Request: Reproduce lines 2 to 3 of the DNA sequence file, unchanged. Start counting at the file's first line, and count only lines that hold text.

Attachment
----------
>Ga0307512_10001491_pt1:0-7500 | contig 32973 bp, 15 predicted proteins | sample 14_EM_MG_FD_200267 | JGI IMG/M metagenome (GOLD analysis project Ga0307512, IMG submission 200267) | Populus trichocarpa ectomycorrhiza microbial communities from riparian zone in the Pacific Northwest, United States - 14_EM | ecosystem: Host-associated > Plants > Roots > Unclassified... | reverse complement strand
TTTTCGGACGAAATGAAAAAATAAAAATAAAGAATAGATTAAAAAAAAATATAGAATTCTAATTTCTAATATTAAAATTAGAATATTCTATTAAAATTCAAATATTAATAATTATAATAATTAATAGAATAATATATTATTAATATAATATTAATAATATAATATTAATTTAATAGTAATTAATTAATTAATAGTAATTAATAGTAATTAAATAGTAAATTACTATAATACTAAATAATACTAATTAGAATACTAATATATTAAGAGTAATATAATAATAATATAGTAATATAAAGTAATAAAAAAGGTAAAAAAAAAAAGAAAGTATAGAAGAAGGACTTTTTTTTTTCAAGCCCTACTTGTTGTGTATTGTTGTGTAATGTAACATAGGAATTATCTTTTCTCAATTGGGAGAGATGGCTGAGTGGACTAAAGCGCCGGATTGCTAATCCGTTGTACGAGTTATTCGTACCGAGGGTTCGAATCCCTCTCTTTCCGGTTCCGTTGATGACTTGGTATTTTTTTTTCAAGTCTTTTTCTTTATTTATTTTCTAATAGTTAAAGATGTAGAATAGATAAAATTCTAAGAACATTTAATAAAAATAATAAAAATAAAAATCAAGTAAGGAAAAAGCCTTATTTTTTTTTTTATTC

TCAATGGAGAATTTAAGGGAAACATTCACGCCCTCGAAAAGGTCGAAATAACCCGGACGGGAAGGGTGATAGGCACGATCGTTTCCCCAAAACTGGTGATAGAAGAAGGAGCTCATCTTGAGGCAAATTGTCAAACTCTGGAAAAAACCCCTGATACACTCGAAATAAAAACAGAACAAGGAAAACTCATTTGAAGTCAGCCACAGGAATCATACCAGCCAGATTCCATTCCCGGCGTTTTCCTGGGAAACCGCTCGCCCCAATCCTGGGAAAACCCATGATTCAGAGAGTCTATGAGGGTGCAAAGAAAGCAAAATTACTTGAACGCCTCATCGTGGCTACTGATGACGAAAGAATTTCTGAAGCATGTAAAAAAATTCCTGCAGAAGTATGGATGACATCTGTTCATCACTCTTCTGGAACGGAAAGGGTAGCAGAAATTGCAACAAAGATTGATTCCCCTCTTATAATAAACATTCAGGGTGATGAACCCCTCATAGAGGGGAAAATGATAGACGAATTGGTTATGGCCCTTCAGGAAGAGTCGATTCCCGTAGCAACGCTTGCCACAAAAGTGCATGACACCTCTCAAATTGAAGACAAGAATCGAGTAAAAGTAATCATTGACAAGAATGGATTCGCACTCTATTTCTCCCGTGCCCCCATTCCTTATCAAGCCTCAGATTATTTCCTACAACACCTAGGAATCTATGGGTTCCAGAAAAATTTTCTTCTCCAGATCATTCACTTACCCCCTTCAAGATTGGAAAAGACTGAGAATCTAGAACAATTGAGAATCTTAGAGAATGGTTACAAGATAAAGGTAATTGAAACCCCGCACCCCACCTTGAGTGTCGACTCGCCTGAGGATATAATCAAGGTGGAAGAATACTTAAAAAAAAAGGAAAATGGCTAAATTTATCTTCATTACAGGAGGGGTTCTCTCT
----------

TTTTCGGACGAAATGAAAAAATAAAAATAAAGAATAGATTAAAAAAAAATATAGAATTCTAATTTCTAATATTAAAATTAGAATATTCTATTAAAATTCAAATATTAATAATTATAATAATTAATAGAATAATATATTATTAATATAATATTAATAATATAATATTAATTTAATAGTAATTAATTAATTAATAGTAATTAATAGTAATTAAATAGTAAATTACTATAATACTAAATAATACTAATTAGAATACTAATATATTAAGAGTAATATAATAATAATATAGTAATATAAAGTAATAAAAAAGGTAAAAAAAAAAAGAAAGTATAGAAGAAGGACTTTTTTTTTTCAAGCCCTACTTGTTGTGTATTGTTGTGTAATGTAACATAGGAATTATCTTTTCTCAATTGGGAGAGATGGCTGAGTGGACTAAAGCGCCGGATTGCTAATCCGTTGTACGAGTTATTCGTACCGAGGGTTCGAATCCCTCTCTTTCCGGTTCCGTTGATGACTTGGTATTTTTTTTTCAAGTCTTTTTCTTTATTTATTTTCTAATAGTTAAAGATGTAGAATAGATAAAATTCTAAGAACATTTAATAAAAATAATAAAAATAAAAATCAAGTAAGGAAAAAGCCTTATTTTTTTTTTTATTC

TCAATGGAGAATTTAAGGGAAACATTCACGCCCTCGAAAAGGTCGAAATAACCCGGACGGGAAGGGTGATAGGCACGATCGTTTCCCCAAAACTGGTGATAGAAGAAGGAGCTCATCTTGAGGCAAATTGTCAAACTCTGGAAAAAACCCCTGATACACTCGAAATAAAAACAGAACAAGGAAAACTCATTTGAAGTCAGCCACAGGAATCATACCAGCCAGATTCCATTCCCGGCGTTTTCCTGGGAAACCGCTCGCCCCAATCCTGGGAAAACCCATGATTCAGAGAGTCTATGAGGGTGCAAAGAAAGCAAAATTACTTGAACGCCTCATCGTGGCTACTGATGACGAAAGAATTTCTGAAGCATGTAAAAAAATTCCTGCAGAAGTATGGATGACATCTGTTCATCACTCTTCTGGAACGGAAAGGGTAGCAGAAATTGCAACAAAGATTGATTCCCCTCTTATAATAAACATTCAGGGTGATGAACCCCTCATAGAGGGGAAAATGATAGACGAATTGGTTATGGCCCTTCAGGAAGAGTCGATTCCCGTAGCAACGCTTGCCACAAAAGTGCATGACACCTCTCAAATTGAAGACAAGAATCGAGTAAAAGTAATCATTGACAAGAATGGATTCGCACTCTATTTCTCCCGTGCCCCCATTCCTTATCAAGCCTCAGATTATTTCCTACAACACCTAGGAATCTATGGGTTCCAGAAAAATTTTCTTCTCCAGATCATTCACTTACCCCCTTCAAGATTGGAAAAGACTGAGAATCTAGAACAATTGAGAATCTTAGAGAATGGTTACAAGATAAAGGTAATTGAAACCCCGCACCCCACCTTGAGTGTCGACTCGCCTGAGGATATAATCAAGGTGGAAGAATACTTAAAAAAAAAGGAAAATGGCTAAATTTATCTTCATTACAGGAGGGGTTCTCTCT